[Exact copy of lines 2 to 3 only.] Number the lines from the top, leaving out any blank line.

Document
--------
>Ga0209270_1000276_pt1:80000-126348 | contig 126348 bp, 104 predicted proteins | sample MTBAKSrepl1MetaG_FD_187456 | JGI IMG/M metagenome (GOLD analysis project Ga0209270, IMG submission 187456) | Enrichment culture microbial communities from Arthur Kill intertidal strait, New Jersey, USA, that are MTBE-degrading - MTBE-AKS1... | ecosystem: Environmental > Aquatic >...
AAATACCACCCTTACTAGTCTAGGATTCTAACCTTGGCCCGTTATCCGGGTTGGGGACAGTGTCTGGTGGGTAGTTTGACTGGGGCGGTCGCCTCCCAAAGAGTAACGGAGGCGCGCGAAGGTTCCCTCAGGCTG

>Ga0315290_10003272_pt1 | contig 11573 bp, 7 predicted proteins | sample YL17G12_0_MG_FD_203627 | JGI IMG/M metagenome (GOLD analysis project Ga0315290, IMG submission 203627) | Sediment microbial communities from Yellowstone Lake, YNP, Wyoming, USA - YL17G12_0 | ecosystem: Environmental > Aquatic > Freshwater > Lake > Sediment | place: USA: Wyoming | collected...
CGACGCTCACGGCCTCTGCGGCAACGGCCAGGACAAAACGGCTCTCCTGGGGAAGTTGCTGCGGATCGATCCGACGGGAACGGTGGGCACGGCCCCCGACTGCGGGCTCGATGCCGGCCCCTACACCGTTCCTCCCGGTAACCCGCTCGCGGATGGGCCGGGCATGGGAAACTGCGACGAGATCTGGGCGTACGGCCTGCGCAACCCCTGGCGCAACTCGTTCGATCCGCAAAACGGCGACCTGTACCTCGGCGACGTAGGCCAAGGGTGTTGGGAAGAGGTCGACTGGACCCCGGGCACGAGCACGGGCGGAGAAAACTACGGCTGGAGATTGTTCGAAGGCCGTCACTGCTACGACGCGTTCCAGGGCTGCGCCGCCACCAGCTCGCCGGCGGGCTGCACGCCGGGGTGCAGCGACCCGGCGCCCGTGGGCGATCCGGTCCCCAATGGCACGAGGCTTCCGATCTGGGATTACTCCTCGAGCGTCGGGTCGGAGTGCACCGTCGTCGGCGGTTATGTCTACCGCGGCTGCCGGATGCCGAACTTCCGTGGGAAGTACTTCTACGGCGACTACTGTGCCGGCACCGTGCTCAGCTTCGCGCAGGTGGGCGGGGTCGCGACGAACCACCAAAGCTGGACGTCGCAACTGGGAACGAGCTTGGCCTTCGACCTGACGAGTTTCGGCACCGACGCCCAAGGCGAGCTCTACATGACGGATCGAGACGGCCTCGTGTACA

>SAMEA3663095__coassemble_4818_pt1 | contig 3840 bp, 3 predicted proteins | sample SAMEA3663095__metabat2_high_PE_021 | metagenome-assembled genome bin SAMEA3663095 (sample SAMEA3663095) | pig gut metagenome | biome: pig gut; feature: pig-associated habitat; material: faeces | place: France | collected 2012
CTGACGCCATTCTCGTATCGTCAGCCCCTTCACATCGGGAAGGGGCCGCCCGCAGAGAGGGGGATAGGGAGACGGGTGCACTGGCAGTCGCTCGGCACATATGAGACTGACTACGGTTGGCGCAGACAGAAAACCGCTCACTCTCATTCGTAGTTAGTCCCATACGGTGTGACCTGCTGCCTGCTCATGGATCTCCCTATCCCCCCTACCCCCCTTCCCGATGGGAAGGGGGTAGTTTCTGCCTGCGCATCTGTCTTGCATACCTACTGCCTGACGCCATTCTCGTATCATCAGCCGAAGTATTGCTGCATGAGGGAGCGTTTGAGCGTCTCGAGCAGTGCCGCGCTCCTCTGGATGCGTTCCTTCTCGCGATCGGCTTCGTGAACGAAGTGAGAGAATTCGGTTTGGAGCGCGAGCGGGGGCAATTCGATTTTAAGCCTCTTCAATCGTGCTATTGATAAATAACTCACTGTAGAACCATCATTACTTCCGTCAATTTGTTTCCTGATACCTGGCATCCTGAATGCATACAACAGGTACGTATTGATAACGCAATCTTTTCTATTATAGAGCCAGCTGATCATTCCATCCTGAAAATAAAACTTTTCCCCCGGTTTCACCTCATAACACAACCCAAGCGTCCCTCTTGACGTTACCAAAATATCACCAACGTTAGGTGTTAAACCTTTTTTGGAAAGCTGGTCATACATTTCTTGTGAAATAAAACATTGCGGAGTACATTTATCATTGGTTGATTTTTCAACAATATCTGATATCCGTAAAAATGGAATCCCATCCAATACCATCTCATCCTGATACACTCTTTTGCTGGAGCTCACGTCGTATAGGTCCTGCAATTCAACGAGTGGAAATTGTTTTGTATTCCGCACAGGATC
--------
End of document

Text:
AAATACCACCCTTACTAGTCTAGGATTCTAACCTTGGCCCGTTATCCGGGTTGGGGACAGTGTCTGGTGGGTAGTTTGACTGGGGCGGTCGCCTCCCAAAGAGTAACGGAGGCGCGCGAAGGTTCCCTCAGGCTG

>Ga0315290_10003272_pt1 | contig 11573 bp, 7 predicted proteins | sample YL17G12_0_MG_FD_203627 | JGI IMG/M metagenome (GOLD analysis project Ga0315290, IMG submission 203627) | Sediment microbial communities from Yellowstone Lake, YNP, Wyoming, USA - YL17G12_0 | ecosystem: Environmental > Aquatic > Freshwater > Lake > Sediment | place: USA: Wyoming | collected...